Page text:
Home LifeStyleFinance Talking debt and relationships this Valentine’s Day

Talking debt and relationships this Valentine’s Day

by Tania Griffin
A couple laying on a bed infront of a laptop and the women has a credit card in her hand

As Valentine’s Day draws near, love is in the air and couples are making plans to celebrate their relationships. However, amid the roses and chocolates, the topic of debt in relationships is often left undiscussed. This is despite the fact that financial problems contribute to 20% to 40% of all divorces in the world, with an alarming 4 out of every 10 divorced couples citing financial strains for their demise.

National Debt Advisors CEO Charnel Collins unpacks the intricate dance between love and finances.

“Debt is not only a financial challenge but a significant threat to the very fabric of relationships. The pressure and conflicts that arise from managing debt can unveil deeper issues such as secrecy about spending, disagreements on financial management, creating a ripple effect that extends beyond just the numbers on a statement,” says Collins.

She encourages couples to share personal financial experiences regularly and pose direct questions about debt, saying this can help couples understand the severity of the situation and how it may affect their own finances is crucial.

“When it comes to discussing finances, the key is open communication without judgment. It’s about finding the courage to be vulnerable and sharing our thoughts on spending and saving,” Collins explains. “It’s crucial to ask ourselves if our partner’s financial habits are truly problematic or if they merely differ from our own.”

She adds that while debt can be a significant burden, especially as millennials grapple with higher levels of debt, it doesn’t necessarily have to be a relationship deal-breaker. “In many cases, debt may not significantly impact a couple until they consider moving in together. Setting ground rules around debts and bills, and establishing open communication channels, can help mitigate potential issues.”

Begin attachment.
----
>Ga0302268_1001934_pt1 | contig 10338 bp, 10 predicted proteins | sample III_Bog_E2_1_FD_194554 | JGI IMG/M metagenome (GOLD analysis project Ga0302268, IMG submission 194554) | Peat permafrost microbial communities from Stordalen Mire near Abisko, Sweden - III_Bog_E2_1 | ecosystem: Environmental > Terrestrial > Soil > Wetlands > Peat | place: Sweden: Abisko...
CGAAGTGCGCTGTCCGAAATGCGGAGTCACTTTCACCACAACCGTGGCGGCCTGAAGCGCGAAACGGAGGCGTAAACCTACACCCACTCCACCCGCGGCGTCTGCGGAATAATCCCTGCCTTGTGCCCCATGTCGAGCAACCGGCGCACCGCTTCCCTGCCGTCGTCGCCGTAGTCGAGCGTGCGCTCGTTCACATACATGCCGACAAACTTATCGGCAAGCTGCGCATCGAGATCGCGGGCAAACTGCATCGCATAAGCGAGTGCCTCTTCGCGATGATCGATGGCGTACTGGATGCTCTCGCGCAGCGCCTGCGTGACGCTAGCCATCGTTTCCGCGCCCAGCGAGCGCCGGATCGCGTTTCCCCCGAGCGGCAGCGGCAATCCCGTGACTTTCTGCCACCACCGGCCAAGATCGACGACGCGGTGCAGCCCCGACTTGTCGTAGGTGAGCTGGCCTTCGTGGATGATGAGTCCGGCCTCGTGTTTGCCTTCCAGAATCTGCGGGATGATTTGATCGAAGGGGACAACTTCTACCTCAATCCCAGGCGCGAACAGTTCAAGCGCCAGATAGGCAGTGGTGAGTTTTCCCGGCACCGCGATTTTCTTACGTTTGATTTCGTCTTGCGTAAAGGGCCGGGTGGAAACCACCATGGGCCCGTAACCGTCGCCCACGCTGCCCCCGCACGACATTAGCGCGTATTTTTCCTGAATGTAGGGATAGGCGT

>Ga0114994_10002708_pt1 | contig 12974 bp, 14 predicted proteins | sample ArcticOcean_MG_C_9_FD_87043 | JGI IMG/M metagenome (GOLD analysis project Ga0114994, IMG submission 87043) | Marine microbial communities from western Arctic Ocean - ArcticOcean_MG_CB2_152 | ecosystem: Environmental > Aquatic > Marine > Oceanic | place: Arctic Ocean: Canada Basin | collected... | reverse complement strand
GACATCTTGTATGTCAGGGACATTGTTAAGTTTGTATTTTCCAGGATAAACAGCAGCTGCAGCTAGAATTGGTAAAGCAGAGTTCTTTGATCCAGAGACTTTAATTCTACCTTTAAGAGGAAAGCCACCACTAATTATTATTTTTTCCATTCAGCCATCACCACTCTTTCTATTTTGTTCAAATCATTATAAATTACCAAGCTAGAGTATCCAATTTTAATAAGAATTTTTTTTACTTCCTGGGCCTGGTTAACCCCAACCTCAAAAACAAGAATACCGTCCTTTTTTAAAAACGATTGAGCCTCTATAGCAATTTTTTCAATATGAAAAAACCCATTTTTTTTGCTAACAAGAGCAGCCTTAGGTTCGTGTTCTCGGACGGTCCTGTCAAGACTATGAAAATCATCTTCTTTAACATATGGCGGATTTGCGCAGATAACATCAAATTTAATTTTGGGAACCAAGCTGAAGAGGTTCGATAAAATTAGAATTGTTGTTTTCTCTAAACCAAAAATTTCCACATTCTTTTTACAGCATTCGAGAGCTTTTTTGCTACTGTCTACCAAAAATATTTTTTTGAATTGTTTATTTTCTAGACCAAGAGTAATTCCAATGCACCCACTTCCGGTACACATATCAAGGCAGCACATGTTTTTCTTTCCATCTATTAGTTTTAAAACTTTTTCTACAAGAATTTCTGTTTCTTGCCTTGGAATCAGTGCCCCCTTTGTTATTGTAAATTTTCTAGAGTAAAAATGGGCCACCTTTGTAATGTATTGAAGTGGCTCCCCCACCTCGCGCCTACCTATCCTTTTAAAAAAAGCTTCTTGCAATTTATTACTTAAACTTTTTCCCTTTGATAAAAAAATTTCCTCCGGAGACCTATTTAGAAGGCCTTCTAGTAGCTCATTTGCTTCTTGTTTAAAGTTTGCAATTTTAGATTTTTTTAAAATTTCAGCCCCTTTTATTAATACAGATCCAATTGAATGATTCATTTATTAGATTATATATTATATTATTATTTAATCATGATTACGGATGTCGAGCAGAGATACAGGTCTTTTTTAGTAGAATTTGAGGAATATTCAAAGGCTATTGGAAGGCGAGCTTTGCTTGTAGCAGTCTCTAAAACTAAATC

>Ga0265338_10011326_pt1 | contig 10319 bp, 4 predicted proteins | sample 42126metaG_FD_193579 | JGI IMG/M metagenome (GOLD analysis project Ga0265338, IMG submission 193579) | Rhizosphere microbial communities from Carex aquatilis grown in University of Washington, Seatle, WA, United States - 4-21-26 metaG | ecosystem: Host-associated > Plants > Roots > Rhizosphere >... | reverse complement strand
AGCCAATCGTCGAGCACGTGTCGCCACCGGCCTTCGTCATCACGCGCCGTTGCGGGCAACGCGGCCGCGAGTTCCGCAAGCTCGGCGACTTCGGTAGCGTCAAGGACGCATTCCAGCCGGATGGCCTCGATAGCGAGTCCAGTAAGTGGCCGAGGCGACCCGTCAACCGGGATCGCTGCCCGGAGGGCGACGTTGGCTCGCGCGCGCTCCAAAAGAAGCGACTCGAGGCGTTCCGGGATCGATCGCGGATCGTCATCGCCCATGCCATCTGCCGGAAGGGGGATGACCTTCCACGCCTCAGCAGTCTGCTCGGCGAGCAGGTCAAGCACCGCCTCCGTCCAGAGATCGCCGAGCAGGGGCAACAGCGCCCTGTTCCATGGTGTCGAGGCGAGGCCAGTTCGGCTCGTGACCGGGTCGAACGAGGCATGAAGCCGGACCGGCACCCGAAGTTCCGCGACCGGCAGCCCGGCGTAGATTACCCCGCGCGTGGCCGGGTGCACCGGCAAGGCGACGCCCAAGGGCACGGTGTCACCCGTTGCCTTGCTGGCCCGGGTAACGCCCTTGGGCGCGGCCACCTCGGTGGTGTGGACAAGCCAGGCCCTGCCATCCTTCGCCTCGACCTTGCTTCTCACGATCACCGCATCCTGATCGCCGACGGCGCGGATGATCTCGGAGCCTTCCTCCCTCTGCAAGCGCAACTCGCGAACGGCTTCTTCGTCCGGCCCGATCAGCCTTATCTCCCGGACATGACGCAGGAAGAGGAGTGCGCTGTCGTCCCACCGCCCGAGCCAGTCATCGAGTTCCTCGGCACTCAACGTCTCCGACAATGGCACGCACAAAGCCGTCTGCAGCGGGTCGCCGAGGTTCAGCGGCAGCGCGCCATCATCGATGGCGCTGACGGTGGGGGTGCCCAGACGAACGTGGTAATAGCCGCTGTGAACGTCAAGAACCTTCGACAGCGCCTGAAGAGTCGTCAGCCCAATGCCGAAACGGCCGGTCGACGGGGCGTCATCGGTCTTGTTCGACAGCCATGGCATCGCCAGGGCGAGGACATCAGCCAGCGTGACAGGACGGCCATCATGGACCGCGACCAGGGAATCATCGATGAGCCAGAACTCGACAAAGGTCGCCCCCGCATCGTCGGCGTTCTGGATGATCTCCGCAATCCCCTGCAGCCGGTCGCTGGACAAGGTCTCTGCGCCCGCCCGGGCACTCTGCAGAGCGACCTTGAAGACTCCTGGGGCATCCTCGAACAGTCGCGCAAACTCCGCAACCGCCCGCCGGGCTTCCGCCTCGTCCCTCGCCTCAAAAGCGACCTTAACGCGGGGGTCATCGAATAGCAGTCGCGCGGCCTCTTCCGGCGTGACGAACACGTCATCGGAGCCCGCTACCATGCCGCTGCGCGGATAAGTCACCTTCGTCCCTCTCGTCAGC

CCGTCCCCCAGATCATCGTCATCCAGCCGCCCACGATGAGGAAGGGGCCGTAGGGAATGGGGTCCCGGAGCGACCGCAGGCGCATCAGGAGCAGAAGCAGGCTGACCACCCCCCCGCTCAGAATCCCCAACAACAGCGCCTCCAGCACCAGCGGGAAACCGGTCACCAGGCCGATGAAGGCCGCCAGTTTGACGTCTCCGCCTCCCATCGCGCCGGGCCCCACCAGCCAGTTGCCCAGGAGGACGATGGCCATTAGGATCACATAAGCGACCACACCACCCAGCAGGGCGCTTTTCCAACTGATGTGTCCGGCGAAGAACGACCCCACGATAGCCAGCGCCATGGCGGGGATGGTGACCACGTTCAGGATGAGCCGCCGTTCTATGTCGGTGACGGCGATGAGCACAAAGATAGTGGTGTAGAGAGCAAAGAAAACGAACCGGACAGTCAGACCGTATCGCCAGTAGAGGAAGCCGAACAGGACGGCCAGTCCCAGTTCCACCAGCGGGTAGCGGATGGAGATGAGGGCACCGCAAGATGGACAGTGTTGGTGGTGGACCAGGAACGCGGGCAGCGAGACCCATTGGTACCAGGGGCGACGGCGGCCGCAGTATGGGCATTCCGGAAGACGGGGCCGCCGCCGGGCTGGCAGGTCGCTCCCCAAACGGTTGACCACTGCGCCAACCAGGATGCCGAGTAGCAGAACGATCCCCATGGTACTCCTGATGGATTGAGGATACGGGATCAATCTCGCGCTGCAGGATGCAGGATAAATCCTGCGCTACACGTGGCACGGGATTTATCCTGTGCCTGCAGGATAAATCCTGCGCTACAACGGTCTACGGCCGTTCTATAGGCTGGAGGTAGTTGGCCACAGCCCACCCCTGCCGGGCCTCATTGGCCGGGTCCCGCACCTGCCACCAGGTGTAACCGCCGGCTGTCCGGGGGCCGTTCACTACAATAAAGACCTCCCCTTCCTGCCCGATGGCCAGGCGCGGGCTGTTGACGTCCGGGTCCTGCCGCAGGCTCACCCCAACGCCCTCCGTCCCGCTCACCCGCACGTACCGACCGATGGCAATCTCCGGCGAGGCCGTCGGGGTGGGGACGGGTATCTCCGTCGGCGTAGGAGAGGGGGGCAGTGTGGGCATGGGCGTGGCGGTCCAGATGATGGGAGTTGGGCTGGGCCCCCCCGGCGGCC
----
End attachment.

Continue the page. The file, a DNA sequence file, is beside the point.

Collins offers the following DO’s and DON’Ts for couples to foster financial harmony:

DO’s:

Set financial goals – Shared financial aspirations create a foundation of trust and enhance overall financial stability in a relationship.

Financial stability – A stable income is a vital component of a healthy relationship, reflecting responsibility and a strong work ethic. Financial stability is attainable through mindful spending, effective saving and responsible investment practices.

Follow a set budget – Establishing and sticking to a budget is a fundamental practice in a relationship. It ensures expenses are in harmony with income, preventing unnecessary financial strain and promoting financial security for both partners.

Financial independence – Financial independence contributes to a sense of responsibility and enhances a couple’s ability to achieve shared financial goals. Both partners are encouraged to be financially self-sufficient to foster a healthy dynamic in the relationship.

DON’Ts:

Lack of savings – Regular savings are essential for maintaining financial stability and achieving shared goals. Neglecting this aspect can lead to financial stress and strain the overall well-being of the relationship.

Personal debt – Discussing and managing personal debt is crucial before a relationship becomes serious. Open communication and a collaborative approach are necessary to navigate and resolve debt-related issues effectively.

Bad spending habits – Irresponsible spending can strain a relationship. Maintaining a budget, avoiding impulsive purchases and practising financial restraint are essential practices to promote stability and prevent conflicts arising from incompatible spending habits.

“Financial compatibility goes beyond income and savings; it’s about having a shared approach to managing money. This includes committing to saving, paying off debt and investing for the future,” concludes Collins.

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